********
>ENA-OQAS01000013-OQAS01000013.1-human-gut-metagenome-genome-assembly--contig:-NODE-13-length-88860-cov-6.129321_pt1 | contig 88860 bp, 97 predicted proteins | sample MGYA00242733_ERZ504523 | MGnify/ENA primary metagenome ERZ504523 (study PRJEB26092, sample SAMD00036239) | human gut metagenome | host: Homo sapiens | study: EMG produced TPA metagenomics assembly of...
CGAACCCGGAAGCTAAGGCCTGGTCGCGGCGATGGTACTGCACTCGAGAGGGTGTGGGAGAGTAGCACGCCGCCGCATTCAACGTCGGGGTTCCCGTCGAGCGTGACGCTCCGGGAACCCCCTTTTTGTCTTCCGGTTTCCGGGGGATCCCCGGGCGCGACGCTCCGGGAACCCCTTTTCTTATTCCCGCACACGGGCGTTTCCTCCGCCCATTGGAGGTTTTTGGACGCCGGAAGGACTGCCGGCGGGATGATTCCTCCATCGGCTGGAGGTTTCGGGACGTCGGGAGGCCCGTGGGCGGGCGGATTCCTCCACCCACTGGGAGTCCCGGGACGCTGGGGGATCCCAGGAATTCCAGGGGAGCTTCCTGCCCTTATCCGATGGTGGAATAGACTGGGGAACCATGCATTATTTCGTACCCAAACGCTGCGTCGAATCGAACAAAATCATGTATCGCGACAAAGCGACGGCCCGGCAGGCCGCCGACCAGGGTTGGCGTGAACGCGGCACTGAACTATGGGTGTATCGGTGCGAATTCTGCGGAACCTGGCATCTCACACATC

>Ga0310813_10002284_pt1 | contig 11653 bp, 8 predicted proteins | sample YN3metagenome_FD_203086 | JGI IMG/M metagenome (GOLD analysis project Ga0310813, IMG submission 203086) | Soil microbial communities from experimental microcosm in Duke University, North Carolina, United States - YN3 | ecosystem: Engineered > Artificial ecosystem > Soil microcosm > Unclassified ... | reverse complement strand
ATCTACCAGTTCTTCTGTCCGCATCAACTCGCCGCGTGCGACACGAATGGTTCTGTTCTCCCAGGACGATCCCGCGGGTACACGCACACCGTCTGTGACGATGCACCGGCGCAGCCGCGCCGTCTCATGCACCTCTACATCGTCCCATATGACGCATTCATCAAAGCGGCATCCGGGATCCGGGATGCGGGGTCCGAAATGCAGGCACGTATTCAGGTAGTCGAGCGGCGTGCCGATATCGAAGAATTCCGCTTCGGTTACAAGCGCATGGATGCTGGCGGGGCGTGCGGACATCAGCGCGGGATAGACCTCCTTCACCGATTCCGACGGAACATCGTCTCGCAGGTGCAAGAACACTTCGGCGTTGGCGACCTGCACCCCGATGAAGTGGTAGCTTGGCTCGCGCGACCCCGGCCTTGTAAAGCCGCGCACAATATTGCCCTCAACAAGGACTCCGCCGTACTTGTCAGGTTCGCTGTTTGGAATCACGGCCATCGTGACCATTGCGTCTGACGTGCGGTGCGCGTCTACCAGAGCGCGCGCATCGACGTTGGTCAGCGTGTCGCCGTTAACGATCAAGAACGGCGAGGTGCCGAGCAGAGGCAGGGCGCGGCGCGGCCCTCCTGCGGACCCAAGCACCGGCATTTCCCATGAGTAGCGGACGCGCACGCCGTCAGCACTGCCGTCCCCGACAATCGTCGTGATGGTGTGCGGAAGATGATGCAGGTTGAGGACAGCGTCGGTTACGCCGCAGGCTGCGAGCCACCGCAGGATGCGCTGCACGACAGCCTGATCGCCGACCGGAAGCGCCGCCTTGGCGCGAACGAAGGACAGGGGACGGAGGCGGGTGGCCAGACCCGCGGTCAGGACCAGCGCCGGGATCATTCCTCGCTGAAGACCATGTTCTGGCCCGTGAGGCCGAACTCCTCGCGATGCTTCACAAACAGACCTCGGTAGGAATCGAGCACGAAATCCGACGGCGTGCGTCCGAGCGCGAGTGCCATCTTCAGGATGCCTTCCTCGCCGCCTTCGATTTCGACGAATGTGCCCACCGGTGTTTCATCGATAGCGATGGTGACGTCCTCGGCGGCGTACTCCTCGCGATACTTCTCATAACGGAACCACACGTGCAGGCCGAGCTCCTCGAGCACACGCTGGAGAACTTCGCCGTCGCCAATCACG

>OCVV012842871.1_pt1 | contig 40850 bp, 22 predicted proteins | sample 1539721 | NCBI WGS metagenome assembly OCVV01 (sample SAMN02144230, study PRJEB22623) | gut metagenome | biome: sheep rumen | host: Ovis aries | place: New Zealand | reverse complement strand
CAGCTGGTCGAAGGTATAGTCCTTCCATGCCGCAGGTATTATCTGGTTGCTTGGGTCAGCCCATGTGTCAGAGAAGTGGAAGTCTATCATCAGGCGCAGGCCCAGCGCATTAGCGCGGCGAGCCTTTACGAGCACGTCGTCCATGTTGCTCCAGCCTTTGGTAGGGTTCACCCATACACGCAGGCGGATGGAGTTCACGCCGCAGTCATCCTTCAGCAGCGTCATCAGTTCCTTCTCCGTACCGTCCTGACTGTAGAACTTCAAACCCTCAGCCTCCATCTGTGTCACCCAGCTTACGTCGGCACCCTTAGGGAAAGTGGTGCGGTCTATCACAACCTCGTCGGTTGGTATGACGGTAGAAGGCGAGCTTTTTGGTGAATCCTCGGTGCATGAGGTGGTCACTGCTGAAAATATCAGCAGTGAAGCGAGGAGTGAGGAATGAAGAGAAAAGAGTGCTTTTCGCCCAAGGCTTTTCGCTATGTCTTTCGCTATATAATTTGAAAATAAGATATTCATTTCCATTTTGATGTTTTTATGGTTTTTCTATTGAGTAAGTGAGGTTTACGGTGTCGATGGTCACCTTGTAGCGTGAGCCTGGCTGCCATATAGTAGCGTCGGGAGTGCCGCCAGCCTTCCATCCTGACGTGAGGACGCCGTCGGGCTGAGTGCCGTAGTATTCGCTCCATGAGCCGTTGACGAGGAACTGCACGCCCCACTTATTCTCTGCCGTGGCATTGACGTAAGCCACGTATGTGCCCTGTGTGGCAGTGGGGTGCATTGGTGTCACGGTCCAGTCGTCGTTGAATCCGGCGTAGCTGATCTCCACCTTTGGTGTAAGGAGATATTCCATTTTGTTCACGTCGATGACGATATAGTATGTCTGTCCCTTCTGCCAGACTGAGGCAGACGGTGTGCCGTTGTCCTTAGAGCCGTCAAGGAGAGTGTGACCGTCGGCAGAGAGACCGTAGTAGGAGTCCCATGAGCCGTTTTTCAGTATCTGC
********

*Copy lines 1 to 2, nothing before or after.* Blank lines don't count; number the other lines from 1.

>ENA-OQAS01000013-OQAS01000013.1-human-gut-metagenome-genome-assembly--contig:-NODE-13-length-88860-cov-6.129321_pt1 | contig 88860 bp, 97 predicted proteins | sample MGYA00242733_ERZ504523 | MGnify/ENA primary metagenome ERZ504523 (study PRJEB26092, sample SAMD00036239) | human gut metagenome | host: Homo sapiens | study: EMG produced TPA metagenomics assembly of...
CGAACCCGGAAGCTAAGGCCTGGTCGCGGCGATGGTACTGCACTCGAGAGGGTGTGGGAGAGTAGCACGCCGCCGCATTCAACGTCGGGGTTCCCGTCGAGCGTGACGCTCCGGGAACCCCCTTTTTGTCTTCCGGTTTCCGGGGGATCCCCGGGCGCGACGCTCCGGGAACCCCTTTTCTTATTCCCGCACACGGGCGTTTCCTCCGCCCATTGGAGGTTTTTGGACGCCGGAAGGACTGCCGGCGGGATGATTCCTCCATCGGCTGGAGGTTTCGGGACGTCGGGAGGCCCGTGGGCGGGCGGATTCCTCCACCCACTGGGAGTCCCGGGACGCTGGGGGATCCCAGGAATTCCAGGGGAGCTTCCTGCCCTTATCCGATGGTGGAATAGACTGGGGAACCATGCATTATTTCGTACCCAAACGCTGCGTCGAATCGAACAAAATCATGTATCGCGACAAAGCGACGGCCCGGCAGGCCGCCGACCAGGGTTGGCGTGAACGCGGCACTGAACTATGGGTGTATCGGTGCGAATTCTGCGGAACCTGGCATCTCACACATC